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Re: [BKARTS] comment on 'preservation'

Actually, I've been doing a bit of homework on this one for a brief talk I'm giving tomorrow at my local art league. As early as 1400, Cennino Cennini, in his book, Il Libro Dell'Arte, was puzzling about why some pigments were more lightfast than others and made recommendations to his readers about what he thought best. It wasn't until 1835, however, that the English chemist George Field actually did anything remotely like scientific research on the archival properties of pigments, and it took another 140 years for those findings to really sink in. In 1976, I read, artists finally woke up and demanded consistent labeling of the paints they purchased. (It took another twelve years for the new standards to finally be implemented, tho.)

For those with a passion for chemistry and history I recommend the following excellent site: http://www.handprint.com/HP/WCL/pigmt1d.html

The author (or authors) of this amazing website make the point that, yes, nothing can be guaranteed to be truly permanent, and that it is the artist's responsibility to understand, to the best of their ability, the materials they are using. We gave up a lot of control over process when we stopped making our own parchment, brushes, paints, inks, and paper.....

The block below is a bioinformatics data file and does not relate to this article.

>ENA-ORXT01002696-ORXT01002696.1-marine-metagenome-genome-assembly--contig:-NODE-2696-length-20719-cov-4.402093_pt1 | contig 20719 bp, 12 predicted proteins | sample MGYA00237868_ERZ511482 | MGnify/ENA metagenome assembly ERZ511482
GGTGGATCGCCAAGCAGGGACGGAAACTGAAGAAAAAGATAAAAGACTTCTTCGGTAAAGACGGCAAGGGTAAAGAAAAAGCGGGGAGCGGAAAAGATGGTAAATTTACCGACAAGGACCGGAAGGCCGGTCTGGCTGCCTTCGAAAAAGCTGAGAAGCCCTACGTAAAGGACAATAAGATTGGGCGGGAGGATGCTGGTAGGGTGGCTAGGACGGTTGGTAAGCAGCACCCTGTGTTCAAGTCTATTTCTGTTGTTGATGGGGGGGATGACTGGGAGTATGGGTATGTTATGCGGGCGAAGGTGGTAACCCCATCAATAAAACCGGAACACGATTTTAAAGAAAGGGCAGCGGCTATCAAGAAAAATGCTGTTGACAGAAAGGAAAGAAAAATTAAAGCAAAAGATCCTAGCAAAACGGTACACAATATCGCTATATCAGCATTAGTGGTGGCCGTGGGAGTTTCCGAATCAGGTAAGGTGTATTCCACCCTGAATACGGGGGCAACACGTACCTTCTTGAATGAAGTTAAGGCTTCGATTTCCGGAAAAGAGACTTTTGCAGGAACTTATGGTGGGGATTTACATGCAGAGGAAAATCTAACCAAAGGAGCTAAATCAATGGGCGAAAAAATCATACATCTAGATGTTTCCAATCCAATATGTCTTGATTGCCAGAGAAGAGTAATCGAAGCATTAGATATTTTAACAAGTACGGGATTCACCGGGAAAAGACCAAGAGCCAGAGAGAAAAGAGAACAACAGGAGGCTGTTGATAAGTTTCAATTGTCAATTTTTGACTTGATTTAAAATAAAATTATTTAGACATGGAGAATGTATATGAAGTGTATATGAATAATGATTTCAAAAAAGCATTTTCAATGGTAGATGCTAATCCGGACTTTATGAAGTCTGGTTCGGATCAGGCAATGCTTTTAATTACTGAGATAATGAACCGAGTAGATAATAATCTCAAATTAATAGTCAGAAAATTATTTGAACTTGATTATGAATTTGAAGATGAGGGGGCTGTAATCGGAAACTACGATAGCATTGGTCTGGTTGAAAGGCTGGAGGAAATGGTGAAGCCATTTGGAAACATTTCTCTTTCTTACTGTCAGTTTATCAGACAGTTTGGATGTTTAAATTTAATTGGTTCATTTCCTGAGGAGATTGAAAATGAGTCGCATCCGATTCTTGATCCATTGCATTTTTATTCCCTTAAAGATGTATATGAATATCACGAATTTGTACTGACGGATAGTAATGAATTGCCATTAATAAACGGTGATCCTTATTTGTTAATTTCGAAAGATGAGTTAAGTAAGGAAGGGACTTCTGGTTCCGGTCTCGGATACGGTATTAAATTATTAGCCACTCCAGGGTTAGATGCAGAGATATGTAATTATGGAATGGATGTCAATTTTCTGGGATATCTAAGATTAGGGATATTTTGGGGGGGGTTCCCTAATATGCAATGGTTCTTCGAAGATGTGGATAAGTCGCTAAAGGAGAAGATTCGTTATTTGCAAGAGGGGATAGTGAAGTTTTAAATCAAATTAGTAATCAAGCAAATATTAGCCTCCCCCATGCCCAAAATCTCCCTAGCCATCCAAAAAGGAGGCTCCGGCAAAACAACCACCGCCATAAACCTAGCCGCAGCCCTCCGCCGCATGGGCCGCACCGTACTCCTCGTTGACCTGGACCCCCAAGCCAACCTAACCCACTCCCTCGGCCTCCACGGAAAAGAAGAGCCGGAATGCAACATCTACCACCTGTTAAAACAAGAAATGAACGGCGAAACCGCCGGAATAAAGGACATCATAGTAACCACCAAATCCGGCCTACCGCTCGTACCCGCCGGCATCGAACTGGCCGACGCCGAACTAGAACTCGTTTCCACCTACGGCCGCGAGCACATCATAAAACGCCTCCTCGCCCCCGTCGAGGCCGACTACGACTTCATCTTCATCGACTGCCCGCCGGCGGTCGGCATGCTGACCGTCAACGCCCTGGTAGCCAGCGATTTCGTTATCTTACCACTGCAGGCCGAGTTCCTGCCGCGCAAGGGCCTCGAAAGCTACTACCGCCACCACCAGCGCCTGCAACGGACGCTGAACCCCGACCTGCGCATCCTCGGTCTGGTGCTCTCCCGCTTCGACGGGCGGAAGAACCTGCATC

'Nuff for now,

Kathy G

On Feb 8, 2007, at 11:25 PM, Wood, Susan wrote:

On another topic, I've been watching the discussion on archival
materials with considerable interest. It seems to me that the obsession
with longevity is a relatively modern one. It certainly didn't bother
Leonardo as he experimented with fresco or oil painting techniques. OK.
He created a headache for conservators, but if he hadn't been pushing
the boundaries we might not have had The Last Supper and Mona.

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